Doppelganger stories (cf: Coherence, Us, The Brøken) tend to get complicated fast, so director Karoline Lyngbye (who co-scripted with Mikkel Boe Sorenson) pares things down to chamber drama basics before breaking the laws of the universe. Stine (Marie Bach Hansen) and Teit (Mikkel Boe Folsgaard) and their young son Nemo (Mihlo Olsen) – plus their dog Tarzan – drive away from Copenhagen to an isolated, swish cabin in the woods near a lake – which they have rented for a year on the promise that they will have literally no interaction with other people. Stine is a writer working on a book and Teit wants to chronicle their time away in a serial podcast which will also serve to explore their (slightly shaky) marriage – that both parents think they’ll be able to live off-grid and beyond the reach of modern media and other people and take their kid along suggests they’ve not quite thought this through … and Nemo does indeed demand so much attention Stine can’t make progress, while Teit finds that the podcast interviews exacerbate rather than heal their marital problems.
Lyngbye puts in some images of reflections – the whole family seen again in the invisible glass of the cabin windows, then apparently disappearing – to foreshadow Twilight Zone weirdness … and there are ominous moments as the isolatees glimpse other people on the far side of the lake or too many uncollected jiffy bags are found in the mailbox (Teit never mentions that no one is actually picking up his podcast for broadcast). Thinking she glimpses a woman in the woods, Stine investigates – leaving Nemo to wander off, prompting a panic which is only briefly relieved when the kid is found again, since now he claims Stine isn’t his mother and gets increasingly hysterical.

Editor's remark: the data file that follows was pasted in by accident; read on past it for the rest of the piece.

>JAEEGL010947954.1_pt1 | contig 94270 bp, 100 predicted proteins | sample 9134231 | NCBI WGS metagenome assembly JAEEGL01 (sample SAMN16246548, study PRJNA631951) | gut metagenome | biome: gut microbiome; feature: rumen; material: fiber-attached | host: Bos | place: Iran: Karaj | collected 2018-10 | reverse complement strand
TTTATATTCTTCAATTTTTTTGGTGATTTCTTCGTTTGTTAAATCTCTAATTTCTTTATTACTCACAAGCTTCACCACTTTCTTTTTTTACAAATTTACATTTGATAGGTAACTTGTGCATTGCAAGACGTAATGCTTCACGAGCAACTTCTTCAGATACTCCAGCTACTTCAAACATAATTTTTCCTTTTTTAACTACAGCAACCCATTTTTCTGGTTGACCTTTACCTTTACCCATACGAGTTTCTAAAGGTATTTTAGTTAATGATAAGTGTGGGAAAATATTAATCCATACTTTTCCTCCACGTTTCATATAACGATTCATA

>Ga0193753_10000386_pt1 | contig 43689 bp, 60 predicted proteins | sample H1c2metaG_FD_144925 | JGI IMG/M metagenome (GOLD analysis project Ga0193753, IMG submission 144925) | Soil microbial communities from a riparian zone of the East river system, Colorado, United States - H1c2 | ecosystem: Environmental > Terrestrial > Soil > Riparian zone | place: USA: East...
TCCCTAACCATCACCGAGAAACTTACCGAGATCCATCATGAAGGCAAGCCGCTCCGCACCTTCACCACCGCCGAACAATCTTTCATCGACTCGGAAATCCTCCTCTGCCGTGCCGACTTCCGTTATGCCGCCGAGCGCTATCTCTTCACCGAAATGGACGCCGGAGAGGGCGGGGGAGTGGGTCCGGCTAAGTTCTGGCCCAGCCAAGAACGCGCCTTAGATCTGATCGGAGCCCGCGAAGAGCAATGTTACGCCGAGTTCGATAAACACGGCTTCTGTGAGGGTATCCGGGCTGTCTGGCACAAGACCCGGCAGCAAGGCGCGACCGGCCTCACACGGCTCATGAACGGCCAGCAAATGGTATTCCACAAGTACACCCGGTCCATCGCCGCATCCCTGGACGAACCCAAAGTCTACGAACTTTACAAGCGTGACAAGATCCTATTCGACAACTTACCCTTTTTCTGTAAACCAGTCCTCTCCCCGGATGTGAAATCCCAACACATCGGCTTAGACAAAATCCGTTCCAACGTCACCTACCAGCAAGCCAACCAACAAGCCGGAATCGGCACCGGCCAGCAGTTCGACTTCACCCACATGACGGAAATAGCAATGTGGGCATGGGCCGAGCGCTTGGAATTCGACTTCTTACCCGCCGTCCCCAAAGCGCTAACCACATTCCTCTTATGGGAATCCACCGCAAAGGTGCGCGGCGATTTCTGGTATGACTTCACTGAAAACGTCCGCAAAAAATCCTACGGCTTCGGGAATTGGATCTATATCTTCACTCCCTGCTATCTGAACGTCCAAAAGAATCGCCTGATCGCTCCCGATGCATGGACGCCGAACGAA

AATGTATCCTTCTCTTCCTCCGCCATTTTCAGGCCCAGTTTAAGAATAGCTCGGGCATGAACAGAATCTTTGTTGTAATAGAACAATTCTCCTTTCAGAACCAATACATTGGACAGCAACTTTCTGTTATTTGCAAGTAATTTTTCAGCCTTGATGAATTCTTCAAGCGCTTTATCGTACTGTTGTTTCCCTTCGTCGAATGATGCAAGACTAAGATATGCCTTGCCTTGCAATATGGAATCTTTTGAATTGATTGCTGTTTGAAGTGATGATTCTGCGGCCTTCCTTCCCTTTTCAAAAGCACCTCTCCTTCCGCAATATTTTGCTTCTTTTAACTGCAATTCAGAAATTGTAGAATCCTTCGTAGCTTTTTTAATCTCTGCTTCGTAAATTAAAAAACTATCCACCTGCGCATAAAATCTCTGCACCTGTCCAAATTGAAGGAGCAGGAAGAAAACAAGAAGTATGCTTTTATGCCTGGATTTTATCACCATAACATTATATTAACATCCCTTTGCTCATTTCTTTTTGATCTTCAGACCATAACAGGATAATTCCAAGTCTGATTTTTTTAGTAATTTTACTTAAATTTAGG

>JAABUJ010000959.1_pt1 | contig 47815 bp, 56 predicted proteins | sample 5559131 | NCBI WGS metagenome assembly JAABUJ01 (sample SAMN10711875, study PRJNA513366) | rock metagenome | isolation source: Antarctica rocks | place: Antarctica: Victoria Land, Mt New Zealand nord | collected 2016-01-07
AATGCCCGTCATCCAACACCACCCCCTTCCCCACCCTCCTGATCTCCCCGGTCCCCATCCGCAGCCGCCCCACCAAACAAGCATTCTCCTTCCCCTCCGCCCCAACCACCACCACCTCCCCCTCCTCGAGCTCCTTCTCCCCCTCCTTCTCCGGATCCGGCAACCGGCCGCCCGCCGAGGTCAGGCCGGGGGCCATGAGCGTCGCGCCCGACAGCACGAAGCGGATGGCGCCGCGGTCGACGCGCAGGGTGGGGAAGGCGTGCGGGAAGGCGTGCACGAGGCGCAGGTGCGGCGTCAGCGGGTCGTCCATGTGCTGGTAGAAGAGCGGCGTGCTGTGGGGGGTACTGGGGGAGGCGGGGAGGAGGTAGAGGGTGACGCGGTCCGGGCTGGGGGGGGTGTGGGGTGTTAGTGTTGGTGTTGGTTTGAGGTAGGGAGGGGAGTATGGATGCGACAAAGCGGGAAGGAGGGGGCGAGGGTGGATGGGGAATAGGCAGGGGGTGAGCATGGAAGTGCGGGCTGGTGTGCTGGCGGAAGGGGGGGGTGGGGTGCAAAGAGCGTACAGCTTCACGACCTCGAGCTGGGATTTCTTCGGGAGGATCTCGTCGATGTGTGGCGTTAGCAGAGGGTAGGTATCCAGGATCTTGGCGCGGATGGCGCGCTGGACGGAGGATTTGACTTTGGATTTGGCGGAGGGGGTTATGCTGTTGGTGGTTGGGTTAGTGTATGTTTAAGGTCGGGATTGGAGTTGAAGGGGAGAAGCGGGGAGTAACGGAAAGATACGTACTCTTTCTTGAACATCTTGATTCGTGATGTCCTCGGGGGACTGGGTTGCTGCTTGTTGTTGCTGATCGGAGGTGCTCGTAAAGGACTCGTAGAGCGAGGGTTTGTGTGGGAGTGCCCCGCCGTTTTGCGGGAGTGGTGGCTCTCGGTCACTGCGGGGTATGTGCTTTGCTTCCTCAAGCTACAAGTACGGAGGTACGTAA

Attempts to leave the area trigger that familiar driving-past-the-same-landmark inesacapable loop, and boating across the lake to the strangers’ place leads to an identical cabin and a near-identical couple, whose marriage is an even worse state and who act with paranoid hostility when the doppelgangers show up … only for the twosome quartet to get mixed and matched as predictable quarrels and unlikely bonds develop between four characters who can’t decide whether to kill or fuck each other or just offload their woes on people uniquely suited to understanding.
There’s a not-really-an-explanation sop to quantum physics to justify the overlapping of parallel universes, but Lyngbye wants us to pay more attention to the minutiae of this particular situation – with an assumption (that there’s only one Nemo – or maybe even not that many, considering the name) the self-absorbed parents make early on sliding by as a sinister set-up. It’s played as a serious character drama, but can’t help verging on farcical comedy and cosmic horror. It has a lovely, calm, subliminally unnerving woodland look too.